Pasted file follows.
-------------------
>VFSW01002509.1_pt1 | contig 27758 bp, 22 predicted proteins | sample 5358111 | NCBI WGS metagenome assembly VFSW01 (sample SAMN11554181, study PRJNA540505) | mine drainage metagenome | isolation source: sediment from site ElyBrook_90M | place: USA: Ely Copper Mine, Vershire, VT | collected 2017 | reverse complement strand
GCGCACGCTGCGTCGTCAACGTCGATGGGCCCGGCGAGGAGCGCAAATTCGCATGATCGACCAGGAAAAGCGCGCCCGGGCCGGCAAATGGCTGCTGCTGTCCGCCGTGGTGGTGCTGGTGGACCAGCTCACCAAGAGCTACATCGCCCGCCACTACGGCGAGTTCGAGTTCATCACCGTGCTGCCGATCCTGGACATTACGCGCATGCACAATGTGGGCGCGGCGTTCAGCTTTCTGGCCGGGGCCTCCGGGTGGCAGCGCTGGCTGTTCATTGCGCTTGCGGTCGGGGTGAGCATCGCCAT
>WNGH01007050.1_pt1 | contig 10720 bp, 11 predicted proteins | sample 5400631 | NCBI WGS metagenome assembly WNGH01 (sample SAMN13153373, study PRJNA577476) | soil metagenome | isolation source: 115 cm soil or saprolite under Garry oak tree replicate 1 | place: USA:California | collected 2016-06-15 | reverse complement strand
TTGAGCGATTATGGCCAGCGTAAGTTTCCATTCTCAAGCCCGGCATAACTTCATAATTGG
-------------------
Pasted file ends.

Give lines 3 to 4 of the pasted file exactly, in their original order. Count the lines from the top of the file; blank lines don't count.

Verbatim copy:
>WNGH01007050.1_pt1 | contig 10720 bp, 11 predicted proteins | sample 5400631 | NCBI WGS metagenome assembly WNGH01 (sample SAMN13153373, study PRJNA577476) | soil metagenome | isolation source: 115 cm soil or saprolite under Garry oak tree replicate 1 | place: USA:California | collected 2016-06-15 | reverse complement strand
TTGAGCGATTATGGCCAGCGTAAGTTTCCATTCTCAAGCCCGGCATAACTTCATAATTGG